With respect to Title II of the enactment, I agree that further study of metropolitan transportation problems is desirable. The primary mission assigned to the Commission is related directly to highway, bridge and traffic problems. In emphasizing this role rather than consideration of mass transit problems, the bill unnecessarily complicates relationships with the National Capital Planning Commission and the National Capital Regional Planning Council. I believe that further consideration by the Congress will result in a more orderly allocation of responsibilities between the Commission and these existing planning agencies. Title II also establishes undesirable limitations governing the appointment and qualification of members of the Commission.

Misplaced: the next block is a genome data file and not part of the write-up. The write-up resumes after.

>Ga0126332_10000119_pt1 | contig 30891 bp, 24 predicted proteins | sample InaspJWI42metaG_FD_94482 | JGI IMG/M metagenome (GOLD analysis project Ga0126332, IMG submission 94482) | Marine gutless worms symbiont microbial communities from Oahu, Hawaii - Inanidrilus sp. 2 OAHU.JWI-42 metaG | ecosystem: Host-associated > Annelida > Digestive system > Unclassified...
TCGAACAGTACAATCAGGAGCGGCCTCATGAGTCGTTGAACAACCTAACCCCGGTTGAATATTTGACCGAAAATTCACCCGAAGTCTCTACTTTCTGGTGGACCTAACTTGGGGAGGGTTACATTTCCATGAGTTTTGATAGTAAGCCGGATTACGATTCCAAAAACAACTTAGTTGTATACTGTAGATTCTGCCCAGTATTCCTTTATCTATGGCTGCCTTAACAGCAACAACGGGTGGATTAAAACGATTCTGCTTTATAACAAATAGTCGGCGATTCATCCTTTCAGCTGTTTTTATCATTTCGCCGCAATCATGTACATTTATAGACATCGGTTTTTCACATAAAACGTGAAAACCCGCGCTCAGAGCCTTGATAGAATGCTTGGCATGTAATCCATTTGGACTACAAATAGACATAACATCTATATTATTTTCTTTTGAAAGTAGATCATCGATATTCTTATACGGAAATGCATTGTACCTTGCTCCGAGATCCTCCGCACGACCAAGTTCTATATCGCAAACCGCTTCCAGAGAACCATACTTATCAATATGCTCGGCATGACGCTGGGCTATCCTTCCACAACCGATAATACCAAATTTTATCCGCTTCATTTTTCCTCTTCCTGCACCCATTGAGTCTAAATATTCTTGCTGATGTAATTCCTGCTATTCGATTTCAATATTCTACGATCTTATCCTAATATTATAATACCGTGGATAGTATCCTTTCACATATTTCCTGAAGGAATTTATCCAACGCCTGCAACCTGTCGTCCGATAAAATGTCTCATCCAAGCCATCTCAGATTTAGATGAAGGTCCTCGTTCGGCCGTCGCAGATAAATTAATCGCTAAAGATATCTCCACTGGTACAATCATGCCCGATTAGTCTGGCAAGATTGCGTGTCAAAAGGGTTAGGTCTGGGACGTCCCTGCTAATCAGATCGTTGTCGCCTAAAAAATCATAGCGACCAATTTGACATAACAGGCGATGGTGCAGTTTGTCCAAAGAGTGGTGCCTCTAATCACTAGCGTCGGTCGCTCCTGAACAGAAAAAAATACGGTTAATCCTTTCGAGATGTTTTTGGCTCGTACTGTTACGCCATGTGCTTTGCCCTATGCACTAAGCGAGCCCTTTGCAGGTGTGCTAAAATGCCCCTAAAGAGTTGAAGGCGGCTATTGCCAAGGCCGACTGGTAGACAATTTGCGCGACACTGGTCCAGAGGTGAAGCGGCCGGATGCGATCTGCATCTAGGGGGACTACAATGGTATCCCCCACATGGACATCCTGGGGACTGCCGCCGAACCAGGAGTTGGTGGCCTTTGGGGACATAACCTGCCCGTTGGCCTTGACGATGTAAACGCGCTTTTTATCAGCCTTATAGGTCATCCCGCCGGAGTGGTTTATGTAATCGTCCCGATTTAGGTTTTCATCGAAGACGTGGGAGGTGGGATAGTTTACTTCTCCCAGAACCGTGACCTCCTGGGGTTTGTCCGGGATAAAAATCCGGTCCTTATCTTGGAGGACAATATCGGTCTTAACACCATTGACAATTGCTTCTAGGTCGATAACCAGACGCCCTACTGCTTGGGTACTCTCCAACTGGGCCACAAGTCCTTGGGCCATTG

I hope that the 84th Congress will promptly enact a measure to unify regulatory authorities over public transportation and provide for a further transit study with adequate coverage and recognition of State and District responsibilities. Since Title I of this bill would not have become fully effective until July 1, 1955, there need be no significant loss of time in obtaining its objectives. Similarly, time did not permit the Congress to provide funds for Title II before adjournment. Therefore, since an appropriation cannot be made until after the Congress convenes in January, little time, if any, need be lost in the studies which a revised Title II would encompass.


Note: This memorandum was released at Lowry Air Force Base, Denver, Colo.

Dwight D. Eisenhower, Memorandum of Disapproval of Bill Providing for a Commission To Regulate Public Transportation of Passengers in the Washington Area. Online by Gerhard Peters and John T. Woolley, The American Presidency Project https://www.presidency.ucsb.edu/node/232582